Chernobyl food
Radioactivity builds in food as cattle eat from contaminated soils. Reuters

Locals from the Chernobyl area are still eating contaminated radioactive food 30 years on, according to NGO Greenpeace.

Tests carried out for the group shows some radioactive elements remain in the grounds and forests around the Ukrainian plant, where a huge nuclear explosion took place in April 1986. Although all the radioactive iodine, the component which targets the thyroid gland and may cause thyroid cancer, is gone; other radioactive elements are still present, due to their longer half-life.

Caesium-137 for instance, which has a half-life of 30 years, was found in the environment following the Greenpeace test, as well as Strontium-90 (half-life of 28 years).

Contaminated food

Radioactive contamination through food is common in the wake of a nuclear accident. According to the WHO, radioactive material falling from the air or carried by the rain can deposit on the surface of crops and animals' food. In the long term, radioactivity can build up within food, as radioactive elements are transferred through soil into crops or animals.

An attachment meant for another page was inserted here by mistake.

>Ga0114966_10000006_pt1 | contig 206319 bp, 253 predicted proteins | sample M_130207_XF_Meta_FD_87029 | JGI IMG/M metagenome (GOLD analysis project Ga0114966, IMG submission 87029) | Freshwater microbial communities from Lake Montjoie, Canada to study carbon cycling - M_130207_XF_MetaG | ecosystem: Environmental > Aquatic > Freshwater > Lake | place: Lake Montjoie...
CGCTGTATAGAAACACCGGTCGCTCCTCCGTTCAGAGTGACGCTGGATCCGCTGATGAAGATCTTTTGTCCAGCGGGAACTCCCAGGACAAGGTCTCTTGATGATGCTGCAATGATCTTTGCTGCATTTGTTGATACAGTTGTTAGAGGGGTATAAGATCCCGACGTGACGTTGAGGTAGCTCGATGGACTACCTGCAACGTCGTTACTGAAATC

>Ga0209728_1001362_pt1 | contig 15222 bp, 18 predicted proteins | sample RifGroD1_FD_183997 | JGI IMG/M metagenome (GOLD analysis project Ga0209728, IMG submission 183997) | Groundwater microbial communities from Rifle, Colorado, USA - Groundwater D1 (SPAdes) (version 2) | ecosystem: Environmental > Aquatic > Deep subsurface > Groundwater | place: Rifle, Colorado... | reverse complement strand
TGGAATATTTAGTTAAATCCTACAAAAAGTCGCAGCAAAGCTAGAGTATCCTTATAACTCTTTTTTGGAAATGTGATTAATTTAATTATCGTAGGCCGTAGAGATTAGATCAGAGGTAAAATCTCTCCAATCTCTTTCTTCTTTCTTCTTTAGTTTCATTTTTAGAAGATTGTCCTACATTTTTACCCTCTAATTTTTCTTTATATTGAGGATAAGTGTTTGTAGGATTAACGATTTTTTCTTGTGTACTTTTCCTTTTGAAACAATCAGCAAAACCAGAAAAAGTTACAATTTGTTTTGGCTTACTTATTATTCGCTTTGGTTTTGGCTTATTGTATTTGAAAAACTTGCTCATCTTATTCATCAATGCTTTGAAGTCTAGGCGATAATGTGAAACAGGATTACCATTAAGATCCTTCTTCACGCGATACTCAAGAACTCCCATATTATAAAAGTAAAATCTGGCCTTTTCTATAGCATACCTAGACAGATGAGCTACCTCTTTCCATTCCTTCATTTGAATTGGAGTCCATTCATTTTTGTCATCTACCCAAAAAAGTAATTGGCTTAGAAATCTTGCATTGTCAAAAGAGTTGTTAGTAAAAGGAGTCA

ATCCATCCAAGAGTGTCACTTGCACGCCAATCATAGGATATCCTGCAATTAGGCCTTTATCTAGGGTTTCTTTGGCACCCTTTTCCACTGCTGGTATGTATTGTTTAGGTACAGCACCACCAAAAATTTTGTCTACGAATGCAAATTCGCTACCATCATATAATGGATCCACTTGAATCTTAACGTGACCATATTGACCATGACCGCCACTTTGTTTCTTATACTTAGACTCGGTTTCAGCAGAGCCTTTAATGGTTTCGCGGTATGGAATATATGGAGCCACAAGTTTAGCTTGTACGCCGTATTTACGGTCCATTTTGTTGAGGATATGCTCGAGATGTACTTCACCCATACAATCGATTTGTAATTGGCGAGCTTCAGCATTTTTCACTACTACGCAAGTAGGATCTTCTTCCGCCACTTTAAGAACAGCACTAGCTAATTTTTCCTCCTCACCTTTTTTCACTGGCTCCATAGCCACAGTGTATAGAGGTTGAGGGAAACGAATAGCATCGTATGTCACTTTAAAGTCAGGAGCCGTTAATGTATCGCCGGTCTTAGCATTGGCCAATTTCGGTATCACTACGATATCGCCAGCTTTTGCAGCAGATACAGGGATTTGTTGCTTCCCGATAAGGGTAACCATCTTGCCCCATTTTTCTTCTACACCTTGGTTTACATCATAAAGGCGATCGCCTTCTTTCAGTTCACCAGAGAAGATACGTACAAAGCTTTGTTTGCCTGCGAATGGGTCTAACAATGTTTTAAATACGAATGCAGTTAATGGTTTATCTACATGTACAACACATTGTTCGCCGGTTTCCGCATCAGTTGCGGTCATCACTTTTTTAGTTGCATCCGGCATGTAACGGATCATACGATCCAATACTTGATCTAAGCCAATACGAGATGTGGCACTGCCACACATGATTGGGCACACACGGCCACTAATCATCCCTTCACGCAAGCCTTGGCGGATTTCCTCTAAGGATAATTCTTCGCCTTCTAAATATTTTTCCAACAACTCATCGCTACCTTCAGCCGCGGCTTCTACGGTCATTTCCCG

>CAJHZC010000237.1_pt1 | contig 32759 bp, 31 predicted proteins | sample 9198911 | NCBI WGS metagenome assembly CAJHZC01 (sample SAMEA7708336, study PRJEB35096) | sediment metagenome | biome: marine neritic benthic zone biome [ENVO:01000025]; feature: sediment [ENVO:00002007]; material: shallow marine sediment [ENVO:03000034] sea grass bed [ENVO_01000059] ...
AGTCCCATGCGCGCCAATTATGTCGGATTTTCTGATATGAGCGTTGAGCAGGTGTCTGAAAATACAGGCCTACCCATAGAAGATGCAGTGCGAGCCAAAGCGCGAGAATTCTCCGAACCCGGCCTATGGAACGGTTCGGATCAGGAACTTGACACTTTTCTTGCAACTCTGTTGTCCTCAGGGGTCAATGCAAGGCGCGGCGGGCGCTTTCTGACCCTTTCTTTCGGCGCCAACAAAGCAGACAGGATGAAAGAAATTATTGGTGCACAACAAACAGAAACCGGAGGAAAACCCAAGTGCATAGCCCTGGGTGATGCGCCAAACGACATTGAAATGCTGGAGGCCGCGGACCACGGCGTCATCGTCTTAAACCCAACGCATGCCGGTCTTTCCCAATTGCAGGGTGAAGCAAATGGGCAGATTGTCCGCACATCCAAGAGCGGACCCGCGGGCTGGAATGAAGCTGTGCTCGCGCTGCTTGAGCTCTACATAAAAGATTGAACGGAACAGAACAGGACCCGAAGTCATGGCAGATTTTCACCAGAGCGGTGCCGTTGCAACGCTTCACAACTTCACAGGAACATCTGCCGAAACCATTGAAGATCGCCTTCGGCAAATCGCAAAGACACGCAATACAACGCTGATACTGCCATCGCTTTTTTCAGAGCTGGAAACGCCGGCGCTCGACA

Chernobyl food
Radioactive material is still found in the forests around Chernobyl. Reuters

In Chernobyl, five million people now live in the areas that were affected by radioactive fallout. Most of their exposure today comes from food and from milk from the cows grazing on the contaminated land.

Greenpeace also points out that the exposure to these radioactive material is currently made worse by the fact Ukraine is currently suffering from a large-scale economic crisis. This means the government is no longer able to implement programs designed to protect the public against radiations.

Unclear cancer risk

There is strong evidence that a lot of Chernobyl children who developed thyroid cancer after 1986 had received strong doses of radioactive iodine, because of the milk they drank. "Since radioactive iodine is short lived, if people had stopped giving locally supplied contaminated milk to children for a few months following the accident, it is likely that most of the increase in radiation-induced thyroid cancer would not have resulted", WHO experts point out.

However, it remains to be seen how caesium-137 and Strontium-90 which remain affect the population living in the area today. Even though it is known that the cancer risk increases proportionally with the dose, radiation is often difficult to distinguish from other risk factors when a cancer is diagnosed.